• General Dermatology
  • Eczema
  • Alopecia
  • Aesthetics
  • Vitiligo
  • COVID-19
  • Actinic Keratosis
  • Precision Medicine and Biologics
  • Rare Disease
  • Wound Care
  • Rosacea
  • Psoriasis
  • Psoriatic Arthritis
  • Atopic Dermatitis
  • Melasma
  • NP and PA
  • Anti-Aging
  • Skin Cancer
  • Hidradenitis Suppurativa
  • Drug Watch
  • Pigmentary Disorders
  • Acne
  • Pediatric Dermatology
  • Practice Management

Silybum Marianum Fruit Extract Safe, Effective in Acne-Prone Skin

Article

Researchers say adolescents and young adults using the dermocosmetic product experienced improvements in their acne and quality of life.

Adolescent patients with acne-prone skin experienced improvements to their skin’s appearance and overall quality of life after using a dermocosmetic product containing silybum marianum fruit extract (SMFE), according to a recent study.1

New Africa/AdobeStock
New Africa/AdobeStock

The study, published in the Journal of Cosmetic Dermatology, sought to evaluate factors such as safety, tolerability, and efficacy of Avene’s Cleanance Comedomed, a product containing SMFE, in adolescents and young adults with acne-prone skin.

Dermocosmetic products are often used to maintain or enhance the tolerance and effectiveness of medical anti-acne therapies,” study authors wrote. “Recent discoveries about the pathophysiology of acne-prone skin indicate that skincare products may help maintain homeostasis around the sebaceous gland progenitor cells, thereby preventing microcomedone formation.”

The observational study, conducted internationally across several study centers, involved 4230 patients ranging from 12 to 25 years of age. All participants were required to meet the established age criteria and have mild-to-moderate acne. This was determined by the global evaluation of acne (GEA) scale.

Prospective participants were excluded from participation in instances of product ingredient sensitivity, were pregnant or breastfeeding, had been diagnosed with a medical condition that may have interfered with signs of acne, or if they had previously participated in another clinical study 1 month prior to the study’s start.

From the overall patient population, participants fell into 1 of 3 subcategories: initial therapy (n=1981), associated therapy (n=2044), and maintenance therapy (n=205).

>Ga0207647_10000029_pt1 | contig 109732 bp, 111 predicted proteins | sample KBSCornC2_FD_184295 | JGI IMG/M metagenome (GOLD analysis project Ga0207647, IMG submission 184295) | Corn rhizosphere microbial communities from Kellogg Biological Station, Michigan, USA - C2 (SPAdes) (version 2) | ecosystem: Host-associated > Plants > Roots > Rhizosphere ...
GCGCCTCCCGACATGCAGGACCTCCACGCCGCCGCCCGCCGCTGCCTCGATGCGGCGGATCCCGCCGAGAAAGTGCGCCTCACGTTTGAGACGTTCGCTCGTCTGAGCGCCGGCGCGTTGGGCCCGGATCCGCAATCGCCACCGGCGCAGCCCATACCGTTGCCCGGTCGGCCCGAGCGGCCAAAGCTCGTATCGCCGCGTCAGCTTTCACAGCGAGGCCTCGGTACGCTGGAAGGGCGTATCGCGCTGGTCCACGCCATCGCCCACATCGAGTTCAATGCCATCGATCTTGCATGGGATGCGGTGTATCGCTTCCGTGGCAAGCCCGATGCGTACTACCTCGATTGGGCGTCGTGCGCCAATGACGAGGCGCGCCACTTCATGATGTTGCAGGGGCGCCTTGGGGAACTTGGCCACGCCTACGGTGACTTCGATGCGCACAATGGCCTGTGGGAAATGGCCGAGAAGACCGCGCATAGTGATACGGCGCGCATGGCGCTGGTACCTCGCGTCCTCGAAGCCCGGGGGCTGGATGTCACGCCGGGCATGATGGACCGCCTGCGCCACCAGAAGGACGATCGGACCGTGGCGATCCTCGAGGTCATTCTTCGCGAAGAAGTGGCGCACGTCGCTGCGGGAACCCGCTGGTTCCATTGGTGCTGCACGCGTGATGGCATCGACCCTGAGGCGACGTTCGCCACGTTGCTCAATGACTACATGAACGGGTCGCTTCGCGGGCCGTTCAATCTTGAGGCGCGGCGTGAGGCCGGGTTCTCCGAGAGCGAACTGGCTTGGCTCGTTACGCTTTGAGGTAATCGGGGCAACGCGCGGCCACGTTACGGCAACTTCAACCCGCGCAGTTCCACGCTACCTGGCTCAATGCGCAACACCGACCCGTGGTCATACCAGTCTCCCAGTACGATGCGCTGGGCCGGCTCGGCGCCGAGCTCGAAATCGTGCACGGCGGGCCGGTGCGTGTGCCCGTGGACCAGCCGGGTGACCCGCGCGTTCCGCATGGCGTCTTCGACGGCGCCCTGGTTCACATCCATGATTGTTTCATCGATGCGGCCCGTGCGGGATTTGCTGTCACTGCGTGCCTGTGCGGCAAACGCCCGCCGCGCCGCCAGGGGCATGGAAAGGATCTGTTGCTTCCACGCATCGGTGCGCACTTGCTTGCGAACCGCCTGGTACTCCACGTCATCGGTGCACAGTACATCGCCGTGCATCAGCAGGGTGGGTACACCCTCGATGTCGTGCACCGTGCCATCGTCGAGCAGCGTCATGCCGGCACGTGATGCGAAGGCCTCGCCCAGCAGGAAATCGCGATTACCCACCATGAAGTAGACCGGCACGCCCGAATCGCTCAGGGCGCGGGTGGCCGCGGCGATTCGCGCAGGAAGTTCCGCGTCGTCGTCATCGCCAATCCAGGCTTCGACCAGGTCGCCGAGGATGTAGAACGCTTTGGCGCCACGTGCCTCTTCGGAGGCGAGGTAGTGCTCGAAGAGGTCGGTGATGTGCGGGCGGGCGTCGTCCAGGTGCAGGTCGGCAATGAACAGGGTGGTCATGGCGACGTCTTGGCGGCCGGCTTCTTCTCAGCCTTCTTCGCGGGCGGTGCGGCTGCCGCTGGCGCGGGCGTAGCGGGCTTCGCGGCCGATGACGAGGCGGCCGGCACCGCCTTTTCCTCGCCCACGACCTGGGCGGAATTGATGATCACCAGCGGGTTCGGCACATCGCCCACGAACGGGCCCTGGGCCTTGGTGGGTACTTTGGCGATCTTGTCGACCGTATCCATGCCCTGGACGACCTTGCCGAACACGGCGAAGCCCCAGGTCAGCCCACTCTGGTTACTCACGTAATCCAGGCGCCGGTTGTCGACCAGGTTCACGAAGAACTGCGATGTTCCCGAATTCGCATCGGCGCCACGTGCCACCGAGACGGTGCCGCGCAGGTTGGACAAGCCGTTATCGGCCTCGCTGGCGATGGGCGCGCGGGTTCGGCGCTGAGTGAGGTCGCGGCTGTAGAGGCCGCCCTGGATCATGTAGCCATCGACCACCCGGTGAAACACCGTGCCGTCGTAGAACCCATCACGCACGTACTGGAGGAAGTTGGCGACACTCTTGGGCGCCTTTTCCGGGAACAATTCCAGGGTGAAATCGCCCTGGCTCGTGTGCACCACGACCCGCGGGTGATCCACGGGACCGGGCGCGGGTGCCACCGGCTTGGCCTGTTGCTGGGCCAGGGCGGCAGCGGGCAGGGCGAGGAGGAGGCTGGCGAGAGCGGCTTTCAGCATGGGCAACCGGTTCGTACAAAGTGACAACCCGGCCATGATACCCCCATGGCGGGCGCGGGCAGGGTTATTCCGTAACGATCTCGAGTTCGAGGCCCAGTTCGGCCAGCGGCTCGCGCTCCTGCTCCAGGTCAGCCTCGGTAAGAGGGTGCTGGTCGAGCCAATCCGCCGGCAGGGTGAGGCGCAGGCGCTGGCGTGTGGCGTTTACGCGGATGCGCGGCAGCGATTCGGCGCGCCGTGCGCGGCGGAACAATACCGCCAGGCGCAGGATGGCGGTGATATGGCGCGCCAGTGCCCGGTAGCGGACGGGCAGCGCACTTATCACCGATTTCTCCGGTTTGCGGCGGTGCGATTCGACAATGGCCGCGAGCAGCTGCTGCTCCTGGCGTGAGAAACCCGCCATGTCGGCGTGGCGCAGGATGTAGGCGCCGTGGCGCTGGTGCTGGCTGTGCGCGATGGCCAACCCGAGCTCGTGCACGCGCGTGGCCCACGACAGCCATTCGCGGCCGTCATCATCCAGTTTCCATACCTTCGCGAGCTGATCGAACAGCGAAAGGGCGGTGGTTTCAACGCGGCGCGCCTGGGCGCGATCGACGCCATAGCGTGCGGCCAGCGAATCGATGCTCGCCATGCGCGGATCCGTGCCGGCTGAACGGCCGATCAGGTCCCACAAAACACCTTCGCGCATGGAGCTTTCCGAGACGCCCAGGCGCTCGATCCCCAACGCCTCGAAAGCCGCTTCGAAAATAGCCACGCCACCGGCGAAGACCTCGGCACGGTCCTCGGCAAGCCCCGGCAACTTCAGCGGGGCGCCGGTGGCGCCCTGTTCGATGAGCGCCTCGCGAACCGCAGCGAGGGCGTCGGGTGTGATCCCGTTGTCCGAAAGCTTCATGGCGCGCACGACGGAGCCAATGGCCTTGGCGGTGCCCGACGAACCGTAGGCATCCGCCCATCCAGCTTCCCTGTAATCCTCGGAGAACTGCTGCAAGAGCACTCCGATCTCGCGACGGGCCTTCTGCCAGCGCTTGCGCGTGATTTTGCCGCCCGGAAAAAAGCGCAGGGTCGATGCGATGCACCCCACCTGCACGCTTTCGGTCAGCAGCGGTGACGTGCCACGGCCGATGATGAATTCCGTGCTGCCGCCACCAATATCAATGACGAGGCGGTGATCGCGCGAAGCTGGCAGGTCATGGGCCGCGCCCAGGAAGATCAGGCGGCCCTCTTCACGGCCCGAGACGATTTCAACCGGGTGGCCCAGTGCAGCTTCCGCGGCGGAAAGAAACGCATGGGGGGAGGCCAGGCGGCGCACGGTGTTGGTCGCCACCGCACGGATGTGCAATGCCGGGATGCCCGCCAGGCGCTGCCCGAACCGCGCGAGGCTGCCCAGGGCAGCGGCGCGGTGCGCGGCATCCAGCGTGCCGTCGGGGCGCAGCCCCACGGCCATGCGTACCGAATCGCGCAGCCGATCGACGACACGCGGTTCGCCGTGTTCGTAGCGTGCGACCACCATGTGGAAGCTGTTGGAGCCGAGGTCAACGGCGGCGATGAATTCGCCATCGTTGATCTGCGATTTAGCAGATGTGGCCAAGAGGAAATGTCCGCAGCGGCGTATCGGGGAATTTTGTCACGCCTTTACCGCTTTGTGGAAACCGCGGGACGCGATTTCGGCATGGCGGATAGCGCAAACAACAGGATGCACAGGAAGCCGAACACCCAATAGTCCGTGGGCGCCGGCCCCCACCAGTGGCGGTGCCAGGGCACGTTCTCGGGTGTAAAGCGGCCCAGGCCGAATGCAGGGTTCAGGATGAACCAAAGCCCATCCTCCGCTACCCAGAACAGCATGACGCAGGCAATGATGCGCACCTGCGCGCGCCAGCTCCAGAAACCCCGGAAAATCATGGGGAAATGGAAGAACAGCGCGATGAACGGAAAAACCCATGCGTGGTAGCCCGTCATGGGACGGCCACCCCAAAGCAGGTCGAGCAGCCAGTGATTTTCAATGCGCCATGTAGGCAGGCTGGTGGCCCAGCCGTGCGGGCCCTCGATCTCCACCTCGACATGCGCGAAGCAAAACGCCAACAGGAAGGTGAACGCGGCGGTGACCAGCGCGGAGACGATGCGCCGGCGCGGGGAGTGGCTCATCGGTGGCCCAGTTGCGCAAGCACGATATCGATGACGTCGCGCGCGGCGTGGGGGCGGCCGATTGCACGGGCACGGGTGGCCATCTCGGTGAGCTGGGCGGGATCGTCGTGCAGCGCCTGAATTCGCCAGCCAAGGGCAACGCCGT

Initial therapy participants had been prescribed the product as a stand-alone treatment, excluding other acne therapies. Associated therapy participants were prescribed the product in addition to topical or systemic acne treatments, and maintenance therapy participants were prescribed the study product after completing other acne treatments.

Participants were involved in 2 visits: 1 at the beginning of the study and 1 follow-up visit after 8 to 12 weeks. At the inclusion visit, researchers collected demographic data, clinical data, and skin care or product routine data. Additionally, participants individually completed questionnaires to evaluate overall quality of life.

Results were analyzed using global tolerance and global effectiveness evaluations. Dermatologists participating in the study based these evaluations on baseline and follow-up GEA scoring. They also analyzed changes in participants’ quality of life and evaluated the product’s cosmetic properties.

At the final follow-up visit, researchers assessed clinical results, adverse effects, or reactions, and participants again completed a questionnaire.

By the conclusion of the study, dermatologists had determined that 95% of participants had a good to very good global tolerance of the study product. Dermatologists also reported that the study product was effective or very effective in 80% of participants.

Participants also had an absolute relative GEA score reduction of 0.8 by the study’s conclusion. The average decrease in participants’ Cardiff acne disability index score (assessing quality of life) was significant from the study’s start to finish.

In total, researchers reported 165 adverse effects, though it is not reported how many of these were mild, moderate, or severe in nature, nor was it indicated within the study what these adverse effects included.

With these assessments in mind, study authors said the product was effective in 3571 out of 4230 participants.

Researchers said potential study limitations included the absence of a placebo and a lack of compliance monitoring.

“This product containing SMFE is the first topical product identified as being able to modulate the comedone-switch mechanism,” study authors wrote. "This real-life, international, multicenter study indicated that a skincare product containing SMFE was very well tolerated and might be highly effective for the management of acne-prone skin in adolescent and young adult patients. This dermocosmetic product could therefore be used initially or after an anti-acne therapy to help maintain healthier skin and acne remission in patients with acne-prone skin, who may then be able to limit their use of drug therapies.”

Reference

  1. Bageorgou F, Li L, Beausillon C, Stennevin A, Oritz-Brugues A, Saurat JH. Tolerability and effectiveness of a dermocosmetic product containing Silybum marianum fruit extract in adolescents and young adults with acne-prone skin: an international, phase IV, longitudinal study. J of Cos Dermatol. March 2023. doi:https://doi.org/10.1111/jocd.15705
Related Videos
© 2024 MJH Life Sciences

All rights reserved.